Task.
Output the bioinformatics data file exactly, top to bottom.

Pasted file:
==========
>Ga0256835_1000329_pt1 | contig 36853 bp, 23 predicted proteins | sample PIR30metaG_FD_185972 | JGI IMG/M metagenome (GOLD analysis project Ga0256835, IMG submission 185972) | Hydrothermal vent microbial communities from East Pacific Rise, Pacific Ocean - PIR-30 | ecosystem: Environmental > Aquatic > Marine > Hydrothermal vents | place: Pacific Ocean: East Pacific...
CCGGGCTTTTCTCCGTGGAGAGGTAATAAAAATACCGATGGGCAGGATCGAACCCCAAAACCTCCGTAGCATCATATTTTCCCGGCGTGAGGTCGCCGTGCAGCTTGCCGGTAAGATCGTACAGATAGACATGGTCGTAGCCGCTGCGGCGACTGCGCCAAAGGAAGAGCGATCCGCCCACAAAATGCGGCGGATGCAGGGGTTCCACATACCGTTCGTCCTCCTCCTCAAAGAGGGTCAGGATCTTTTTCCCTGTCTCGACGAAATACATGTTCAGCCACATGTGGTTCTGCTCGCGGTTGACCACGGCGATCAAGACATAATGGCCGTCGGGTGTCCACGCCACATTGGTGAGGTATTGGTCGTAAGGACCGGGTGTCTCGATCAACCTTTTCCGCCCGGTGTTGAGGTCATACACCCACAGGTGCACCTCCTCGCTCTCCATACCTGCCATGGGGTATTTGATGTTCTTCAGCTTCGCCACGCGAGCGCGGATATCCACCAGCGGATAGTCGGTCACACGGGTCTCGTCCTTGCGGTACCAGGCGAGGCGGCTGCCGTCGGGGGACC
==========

>Ga0256835_1000329_pt1 | contig 36853 bp, 23 predicted proteins | sample PIR30metaG_FD_185972 | JGI IMG/M metagenome (GOLD analysis project Ga0256835, IMG submission 185972) | Hydrothermal vent microbial communities from East Pacific Rise, Pacific Ocean - PIR-30 | ecosystem: Environmental > Aquatic > Marine > Hydrothermal vents | place: Pacific Ocean: East Pacific...
CCGGGCTTTTCTCCGTGGAGAGGTAATAAAAATACCGATGGGCAGGATCGAACCCCAAAACCTCCGTAGCATCATATTTTCCCGGCGTGAGGTCGCCGTGCAGCTTGCCGGTAAGATCGTACAGATAGACATGGTCGTAGCCGCTGCGGCGACTGCGCCAAAGGAAGAGCGATCCGCCCACAAAATGCGGCGGATGCAGGGGTTCCACATACCGTTCGTCCTCCTCCTCAAAGAGGGTCAGGATCTTTTTCCCTGTCTCGACGAAATACATGTTCAGCCACATGTGGTTCTGCTCGCGGTTGACCACGGCGATCAAGACATAATGGCCGTCGGGTGTCCACGCCACATTGGTGAGGTATTGGTCGTAAGGACCGGGTGTCTCGATCAACCTTTTCCGCCCGGTGTTGAGGTCATACACCCACAGGTGCACCTCCTCGCTCTCCATACCTGCCATGGGGTATTTGATGTTCTTCAGCTTCGCCACGCGAGCGCGGATATCCACCAGCGGATAGTCGGTCACACGGGTCTCGTCCTTGCGGTACCAGGCGAGGCGGCTGCCGTCGGGGGACC